Firstly, giving your dog a balanced diet can help their skin from the inside out.

If you do this from the onset, then your dog’s risk of developing any skin conditions will be massively reduced.

So, it’s worth investing some time and researching which foods help their skin.

For instance, introducing fish-based foods into their diet can promote well-being because fatty fish are rich in omega-3 acids. 

Many rashes are also caused by food allergies.

So, you can try cutting out different foods at home to see if anything is bothering your dog’s skin. This could be as simple as cutting out gluten or switching food brands.

It’s always best to speak to your vet before massively changing a dog’s diet to hear their advice. 

Colloidal oatmeal baths are also great at soothing itchy skin and washing away potential allergens which may be trapped in the fur.

You can buy pre-made colloidal oatmeal in powder form or you can grind this up yourself (always use plain and sugar-free oatmeal).

Simply run warm water in your bath and pour in the powder to soak your dog’s itch.

There are many options that are only a google search away!

Which Is The Best Ointment/ Cream For Dog Rashes?

Vet’s Best Dog Hot Spot Itch Relief Foam is a best seller.

Using ingredients like chamomile, tea tree oil, and aloe Vera, this ointment helps to soothe sensitive skin.

It is alcohol-free meaning it’s a no-sting formula and it will not affect topical flea control products.

Simply apply 1-3 pumps of foam to the itchy area, let it dry, and repeat up to three times a day if necessary. 

Progroom Skin Calm For Dogs is another great ointment.

It is formulated from organic essential oils with anti-bacterial and anti-microbial effects.

It can also be used as an antiseptic cream.

With high absorbency levels, this butter is lick safe.

It goes a long way and only needs a thin application layer onto the skin.  

Johnson’s Vet Skin Eez Cream is a cheaper option.

This soothing sulphur cream includes many natural ingredients and can be used on dogs, cats, and other animals.

At only £3.39 a tub on amazon for 50g, this bargain product has amazing reviews and is multipurpose.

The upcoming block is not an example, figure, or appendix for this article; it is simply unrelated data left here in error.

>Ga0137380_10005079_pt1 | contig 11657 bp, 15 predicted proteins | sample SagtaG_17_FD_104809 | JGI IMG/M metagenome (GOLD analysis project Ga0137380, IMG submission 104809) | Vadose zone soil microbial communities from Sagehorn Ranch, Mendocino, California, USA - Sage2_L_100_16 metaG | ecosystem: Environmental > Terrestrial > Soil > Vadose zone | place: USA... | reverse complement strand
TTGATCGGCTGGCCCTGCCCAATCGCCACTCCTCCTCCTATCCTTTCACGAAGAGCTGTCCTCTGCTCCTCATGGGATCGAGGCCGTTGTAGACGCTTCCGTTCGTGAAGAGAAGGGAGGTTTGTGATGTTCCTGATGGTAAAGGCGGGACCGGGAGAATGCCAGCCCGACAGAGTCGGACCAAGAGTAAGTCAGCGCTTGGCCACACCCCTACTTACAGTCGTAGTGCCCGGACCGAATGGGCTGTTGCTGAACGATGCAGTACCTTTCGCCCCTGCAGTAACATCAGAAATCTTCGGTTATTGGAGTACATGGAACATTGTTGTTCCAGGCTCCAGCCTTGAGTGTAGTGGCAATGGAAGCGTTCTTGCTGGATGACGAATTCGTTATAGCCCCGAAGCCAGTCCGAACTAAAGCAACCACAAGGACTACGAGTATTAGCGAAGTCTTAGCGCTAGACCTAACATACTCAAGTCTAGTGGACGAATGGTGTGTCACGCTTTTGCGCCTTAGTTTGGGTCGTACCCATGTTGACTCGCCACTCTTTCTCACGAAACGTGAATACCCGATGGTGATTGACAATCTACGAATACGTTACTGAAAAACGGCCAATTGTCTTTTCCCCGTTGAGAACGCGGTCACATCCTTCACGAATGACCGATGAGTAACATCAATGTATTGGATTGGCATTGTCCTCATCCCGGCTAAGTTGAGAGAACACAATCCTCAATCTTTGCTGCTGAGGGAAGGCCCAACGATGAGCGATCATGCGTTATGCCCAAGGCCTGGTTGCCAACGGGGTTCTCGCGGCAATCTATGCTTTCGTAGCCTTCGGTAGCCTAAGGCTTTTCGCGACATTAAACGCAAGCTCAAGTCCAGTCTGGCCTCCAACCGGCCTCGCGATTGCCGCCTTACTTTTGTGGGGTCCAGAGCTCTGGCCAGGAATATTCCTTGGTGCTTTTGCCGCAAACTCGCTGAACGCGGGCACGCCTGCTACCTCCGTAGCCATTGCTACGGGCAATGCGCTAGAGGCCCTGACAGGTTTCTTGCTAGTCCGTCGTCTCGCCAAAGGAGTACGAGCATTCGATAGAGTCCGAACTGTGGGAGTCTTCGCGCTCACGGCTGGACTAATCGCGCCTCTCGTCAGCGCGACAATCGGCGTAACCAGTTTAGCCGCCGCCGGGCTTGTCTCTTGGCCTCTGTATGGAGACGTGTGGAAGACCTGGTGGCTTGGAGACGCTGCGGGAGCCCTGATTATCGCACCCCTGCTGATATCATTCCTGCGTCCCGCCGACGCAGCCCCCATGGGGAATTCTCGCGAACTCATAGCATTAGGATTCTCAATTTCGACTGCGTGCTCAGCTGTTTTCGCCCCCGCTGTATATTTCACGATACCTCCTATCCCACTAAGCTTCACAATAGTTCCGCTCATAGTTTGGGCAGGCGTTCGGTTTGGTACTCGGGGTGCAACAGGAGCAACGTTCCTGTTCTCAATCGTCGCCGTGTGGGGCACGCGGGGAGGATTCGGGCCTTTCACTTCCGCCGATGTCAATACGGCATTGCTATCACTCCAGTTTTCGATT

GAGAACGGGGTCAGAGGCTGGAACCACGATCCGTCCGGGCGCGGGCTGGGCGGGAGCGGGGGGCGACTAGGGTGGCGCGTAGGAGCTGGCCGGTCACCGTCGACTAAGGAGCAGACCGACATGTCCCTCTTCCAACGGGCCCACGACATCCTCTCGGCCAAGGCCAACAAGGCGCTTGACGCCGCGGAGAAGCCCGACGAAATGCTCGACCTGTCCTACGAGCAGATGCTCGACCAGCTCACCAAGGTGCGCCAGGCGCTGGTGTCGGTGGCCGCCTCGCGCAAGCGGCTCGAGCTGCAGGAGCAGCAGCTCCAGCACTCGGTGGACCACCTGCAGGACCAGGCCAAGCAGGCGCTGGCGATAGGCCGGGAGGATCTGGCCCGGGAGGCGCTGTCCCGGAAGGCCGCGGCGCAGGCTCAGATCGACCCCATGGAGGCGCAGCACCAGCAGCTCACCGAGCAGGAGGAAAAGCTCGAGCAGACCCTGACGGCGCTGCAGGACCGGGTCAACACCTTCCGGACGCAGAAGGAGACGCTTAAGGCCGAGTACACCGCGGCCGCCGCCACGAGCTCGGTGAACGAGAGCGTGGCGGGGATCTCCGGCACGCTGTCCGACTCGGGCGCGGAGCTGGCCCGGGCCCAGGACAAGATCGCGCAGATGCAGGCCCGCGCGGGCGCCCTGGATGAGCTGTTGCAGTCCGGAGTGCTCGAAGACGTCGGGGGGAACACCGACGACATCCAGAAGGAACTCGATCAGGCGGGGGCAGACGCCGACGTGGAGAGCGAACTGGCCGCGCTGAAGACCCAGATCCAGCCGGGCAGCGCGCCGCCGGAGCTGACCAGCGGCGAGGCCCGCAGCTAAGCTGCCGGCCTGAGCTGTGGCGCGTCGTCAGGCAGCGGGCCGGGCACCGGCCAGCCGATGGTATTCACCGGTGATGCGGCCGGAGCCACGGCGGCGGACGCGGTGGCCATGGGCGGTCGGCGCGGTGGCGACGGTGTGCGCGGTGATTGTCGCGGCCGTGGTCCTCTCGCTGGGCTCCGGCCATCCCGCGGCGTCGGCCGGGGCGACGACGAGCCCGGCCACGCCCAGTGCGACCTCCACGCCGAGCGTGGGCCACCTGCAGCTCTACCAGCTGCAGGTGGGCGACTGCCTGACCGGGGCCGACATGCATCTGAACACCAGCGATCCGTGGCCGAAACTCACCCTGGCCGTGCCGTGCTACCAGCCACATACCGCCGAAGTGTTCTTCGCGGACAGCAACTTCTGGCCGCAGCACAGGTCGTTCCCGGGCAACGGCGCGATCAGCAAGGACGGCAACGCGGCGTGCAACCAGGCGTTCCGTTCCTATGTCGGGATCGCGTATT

Have a quick research to see which products seem the most suitable!

What Are The Other Main Skin Infections For Dogs?

There are a lot of conditions that could be causing your dog’s rash.

For instance, folliculitis is caused by inflamed hair follicles.

This condition appears as sore bumps and scabs over the body and the best ways to treat this is by using antibiotics prescribed by a vet, shampoos, and antibacterial products. 

Impetigo is quite common for dogs.

This nasty infection will cause lesions on the stomach in the form of blisters which can burst and then scab.

Also, ringworm is a fungal infection that is very contagious to animals and humans.

It creates circular patches on the skin which often turn bald and crusty.

It’s best to take your dog to the vest straight away if this is suspected as it can spread very easily. 

Similarly, mange is a condition caused by mites living on the skin and hair.

There are two common types, the first being sarcoptic mange which is caused by sarcoptic mites, often appearing on your dog’s ears.

This can create a lot of hair loss.

The other main type is demodex mange caused by demodex mites affecting very young and very old dogs the most. 

How And Why Can Grooming Cause Rashes?

Grooming is a major cause of itchiness in dogs, especially following the removal of matted hair which is similar to the itchiness humans experience after shaving.

Grooming sessions like trimming or shaving will most likely cause itchiness to your dog and owners shouldn’t always jump to the worst conclusions if their dog becomes itchy following these activities.

Instead, wait a few days to see if the rash goes away.

If it does then great! If not then it may be time to contact your vet.

Often, hives disappear as quickly as they arise.

So, unless you have concerns that your dog’s rash looks infected or persistent, then a trip to the vets may be unnecessary.

Instead, a simple phone call to the vet for advice may be your best action.

If your dog’s rash does become a persistent issue you should definitely seek advice and treatment to ensure that your pooch suffers as little as possible. 

James Grayston

My name is James and I love dogs. have owned four Golden Retrievers in the past 15 years. Currently I own two "Goldies"- a five year old and a seven month old. The photo shows me with our youngest when she was about 7 weeks old!